Mushroom, spinach and goats cheese pearl barley risotto

Love risotto in winter? Feel guilty about all that starchy rice and Parmesan? This pearl barley risotto is a healthier option and it’s also delicious. I tried this mushroom and spinach pearl barley risotto the other day and my boyfriend gave it the enthusiastic thumbs up, so now it’s a regular on cold wintry nights. I haven’t tried to make pearl barley with anything else but I’ve seen recipes for it with roasted pumpkin, which I imagine would be rather tasty.

On a separate note, I went mushroom foraging this week at Delheim Wine Estate and was treated to a three-course mushroom lunch. I’m now so into mushrooms I’m cooking them for practically ever supper. No more button mushrooms for me – it’s all about shiitake, enoki and shimeji from now on. All these exotics are taking me back to when I lived in Taiwan and there were no buttons to be found. Instead we bought strange-looking mushrooms from the supermarket and veggie market, with no idea what they were (although they were yummy).

Mushroom, spinach and goats cheese pearl barley risotto

Serves four

  • 2 big leeks or 5 baby leeks, chopped
  • One tablespoon crushed garlic
  • A big pinch of dried chilli flakes (optional)
  • 400 g of mushrooms (be adventurous – I used a mixture of portabellini, shimeji, shiitaki and enoki), chopped roughly
  • 200 ml white wine
  • 200 g pearl barley
  • 750 ml warm vegetable stock
  • 150 g spinach
  • 50 g (or more, up to you) chevin/goats cheese (I like one encrusted with garlic and herbs)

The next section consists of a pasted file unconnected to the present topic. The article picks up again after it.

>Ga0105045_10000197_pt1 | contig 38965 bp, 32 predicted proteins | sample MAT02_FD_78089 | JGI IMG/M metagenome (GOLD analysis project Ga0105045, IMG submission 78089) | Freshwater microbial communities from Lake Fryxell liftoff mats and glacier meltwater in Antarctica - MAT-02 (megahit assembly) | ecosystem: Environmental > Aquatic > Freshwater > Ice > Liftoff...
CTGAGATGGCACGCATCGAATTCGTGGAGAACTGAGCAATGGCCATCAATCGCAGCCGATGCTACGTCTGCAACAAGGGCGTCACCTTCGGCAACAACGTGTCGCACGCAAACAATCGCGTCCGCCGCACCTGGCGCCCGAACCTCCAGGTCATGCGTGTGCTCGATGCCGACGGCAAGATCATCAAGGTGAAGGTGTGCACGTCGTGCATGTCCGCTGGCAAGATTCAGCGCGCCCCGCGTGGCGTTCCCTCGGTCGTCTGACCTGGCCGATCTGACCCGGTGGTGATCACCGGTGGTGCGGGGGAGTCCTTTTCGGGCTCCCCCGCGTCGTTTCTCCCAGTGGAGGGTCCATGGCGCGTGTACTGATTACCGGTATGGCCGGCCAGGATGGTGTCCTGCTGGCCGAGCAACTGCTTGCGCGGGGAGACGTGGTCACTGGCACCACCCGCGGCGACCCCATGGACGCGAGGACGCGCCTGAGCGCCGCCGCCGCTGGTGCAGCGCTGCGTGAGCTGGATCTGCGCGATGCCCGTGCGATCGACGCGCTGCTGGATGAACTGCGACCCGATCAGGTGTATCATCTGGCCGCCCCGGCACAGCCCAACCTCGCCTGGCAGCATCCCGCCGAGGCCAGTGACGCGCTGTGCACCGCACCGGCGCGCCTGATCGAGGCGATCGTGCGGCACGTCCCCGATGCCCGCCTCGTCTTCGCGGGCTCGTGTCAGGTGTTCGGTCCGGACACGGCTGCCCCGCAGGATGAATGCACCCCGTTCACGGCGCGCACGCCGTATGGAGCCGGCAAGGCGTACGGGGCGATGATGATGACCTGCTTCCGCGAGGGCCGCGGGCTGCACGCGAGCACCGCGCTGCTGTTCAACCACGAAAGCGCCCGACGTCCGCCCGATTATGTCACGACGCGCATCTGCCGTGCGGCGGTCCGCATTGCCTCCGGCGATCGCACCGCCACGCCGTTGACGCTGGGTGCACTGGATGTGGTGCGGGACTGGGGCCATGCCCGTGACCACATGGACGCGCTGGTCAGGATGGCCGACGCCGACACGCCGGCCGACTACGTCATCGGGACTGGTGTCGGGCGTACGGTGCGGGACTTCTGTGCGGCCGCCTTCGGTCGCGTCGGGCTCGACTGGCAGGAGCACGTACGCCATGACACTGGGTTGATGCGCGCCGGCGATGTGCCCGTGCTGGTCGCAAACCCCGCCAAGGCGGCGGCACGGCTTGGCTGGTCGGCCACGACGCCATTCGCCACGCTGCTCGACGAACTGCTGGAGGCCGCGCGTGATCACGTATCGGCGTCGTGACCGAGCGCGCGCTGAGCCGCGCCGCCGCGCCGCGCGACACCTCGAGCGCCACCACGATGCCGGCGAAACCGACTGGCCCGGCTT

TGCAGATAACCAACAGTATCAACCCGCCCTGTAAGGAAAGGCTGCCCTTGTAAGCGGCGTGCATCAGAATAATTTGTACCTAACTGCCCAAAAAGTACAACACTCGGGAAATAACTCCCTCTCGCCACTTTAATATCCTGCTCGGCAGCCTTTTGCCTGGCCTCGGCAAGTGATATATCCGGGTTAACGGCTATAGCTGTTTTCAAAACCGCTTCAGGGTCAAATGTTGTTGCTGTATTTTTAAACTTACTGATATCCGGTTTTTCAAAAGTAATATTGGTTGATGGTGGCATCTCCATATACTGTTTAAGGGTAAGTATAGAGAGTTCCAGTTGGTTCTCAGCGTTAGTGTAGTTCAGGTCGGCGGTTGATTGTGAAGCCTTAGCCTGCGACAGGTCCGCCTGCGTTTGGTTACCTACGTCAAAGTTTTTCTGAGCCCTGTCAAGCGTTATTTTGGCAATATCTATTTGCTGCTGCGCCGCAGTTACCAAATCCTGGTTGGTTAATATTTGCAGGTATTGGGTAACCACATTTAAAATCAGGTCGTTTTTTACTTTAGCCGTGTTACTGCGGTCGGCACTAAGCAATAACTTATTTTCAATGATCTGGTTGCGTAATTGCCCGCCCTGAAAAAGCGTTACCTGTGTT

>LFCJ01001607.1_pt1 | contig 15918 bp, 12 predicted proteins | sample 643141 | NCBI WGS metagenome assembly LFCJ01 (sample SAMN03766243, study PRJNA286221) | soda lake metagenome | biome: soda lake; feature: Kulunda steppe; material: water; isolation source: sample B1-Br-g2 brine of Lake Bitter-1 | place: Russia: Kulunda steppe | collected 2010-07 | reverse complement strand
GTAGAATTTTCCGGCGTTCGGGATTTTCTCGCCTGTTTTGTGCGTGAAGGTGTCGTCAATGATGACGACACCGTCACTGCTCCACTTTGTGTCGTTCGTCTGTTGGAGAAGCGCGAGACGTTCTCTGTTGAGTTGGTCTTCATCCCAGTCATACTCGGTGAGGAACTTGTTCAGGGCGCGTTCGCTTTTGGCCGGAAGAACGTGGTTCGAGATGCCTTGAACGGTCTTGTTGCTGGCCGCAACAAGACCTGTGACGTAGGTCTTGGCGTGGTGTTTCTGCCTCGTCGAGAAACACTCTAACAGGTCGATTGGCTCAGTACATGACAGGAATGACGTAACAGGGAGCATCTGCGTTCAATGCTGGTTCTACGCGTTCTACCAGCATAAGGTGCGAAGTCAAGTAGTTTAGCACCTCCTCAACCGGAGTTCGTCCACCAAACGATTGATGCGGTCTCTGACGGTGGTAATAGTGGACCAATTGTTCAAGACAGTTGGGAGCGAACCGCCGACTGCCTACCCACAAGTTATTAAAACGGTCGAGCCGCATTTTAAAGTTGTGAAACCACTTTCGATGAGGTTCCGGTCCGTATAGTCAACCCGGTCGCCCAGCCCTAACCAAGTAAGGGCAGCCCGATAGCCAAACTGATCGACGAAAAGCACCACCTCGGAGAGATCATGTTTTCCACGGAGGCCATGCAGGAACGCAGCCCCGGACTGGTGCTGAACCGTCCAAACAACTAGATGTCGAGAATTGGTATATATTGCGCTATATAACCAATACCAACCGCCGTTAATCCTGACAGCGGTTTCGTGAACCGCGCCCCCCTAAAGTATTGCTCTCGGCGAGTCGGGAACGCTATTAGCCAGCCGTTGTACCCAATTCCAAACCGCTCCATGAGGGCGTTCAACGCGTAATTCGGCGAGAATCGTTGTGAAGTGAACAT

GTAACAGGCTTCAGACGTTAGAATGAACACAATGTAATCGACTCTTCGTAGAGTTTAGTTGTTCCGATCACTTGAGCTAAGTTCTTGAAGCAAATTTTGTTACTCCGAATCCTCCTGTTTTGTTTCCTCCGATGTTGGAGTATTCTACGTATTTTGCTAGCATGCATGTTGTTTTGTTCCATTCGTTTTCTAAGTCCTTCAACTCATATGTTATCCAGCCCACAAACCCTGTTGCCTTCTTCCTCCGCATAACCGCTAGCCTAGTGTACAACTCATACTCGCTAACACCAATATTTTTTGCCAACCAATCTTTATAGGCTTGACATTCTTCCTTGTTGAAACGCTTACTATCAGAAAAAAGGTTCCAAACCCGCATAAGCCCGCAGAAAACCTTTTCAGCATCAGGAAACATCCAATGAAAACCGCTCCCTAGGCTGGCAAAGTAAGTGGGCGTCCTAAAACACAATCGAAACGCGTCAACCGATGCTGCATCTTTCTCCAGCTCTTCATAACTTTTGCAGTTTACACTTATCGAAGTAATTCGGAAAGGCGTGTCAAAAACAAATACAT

• A handful of chopped fresh flat-leaf parsley

Fry the leeks in a glug of olive oil until they’ve started to soften, and then add the garlic (and chilli) and fry for a further minute or two. Add the chopped mushrooms at this point, keep the heat on medium, and cook until the mushrooms start to emit water (about five minutes). Add the pearl barley and mix well to coat it, and cook for a minute or two. Pour in the white wine, turn up the heat a bit and wait until the wine has reduced by about half. Now add the stock slowly, ladleful by ladleful until it’s all used up. Stir for a bit, turn the heat down so the risotto is simmering and put the lid on. Go and relax for thirty minutes, giving it a stir every now and then. When the pearl barley is tender and the stock is almost all absorbed, stir in the spinach leaves and continue to stir until they’ve wilted. At this point stir in the parsley and take it off the heat. Serve the pearl barley risotto in deep bowls with slices of goats cheese on top and loads of black pepper.

The ultimate veggie pizza

I love homemade pizza, and nothing beats a homemade pizza cooked in a proper pizza oven. I made this in Italy, with beautiful Italian tomatoes, seasonal summer veggies and fresh mozzarella. Bliss.

For the dough: (this is Jamie Oliver’s recipe)

  • 1 kg strong white bread flour
  • 1 tbsp sea salt
  • 2 x 7g sachets dried yeast
  • 4 tablespoons olive oil
  • 650 ml lukewarm water

To make the dough, sieve the flour and salt on to a clean work surface and make a well in the middle. In a jug, mix the yeast, sugar and olive oil into the water and leave for a few minutes, then pour into the well. Using a fork, bring the flour in gradually from the sides and swirl it into the liquid. Keep mixing, drawing larger amounts of flour in, and when it all starts to come together, work the rest of the flour in with your clean, flour-dusted hands. Knead until you have a smooth, springy dough.

Place the ball of dough in a large flour-dusted bowl and flour the top of it. Cover the bowl with a damp cloth and place in a warm room for about an hour until the dough has doubled in size.

Now remove the dough to a flour-dusted surface and knead it around a bit to push the air out with your hands – this is called knocking back the dough. You can either use it immediately, or keep it, wrapped in clingfilm, in the fridge (or freezer) until required. If using straight away, divide the dough up into as many little balls as you want to make pizzas – this amount of dough is enough to make about six to eight medium pizzas.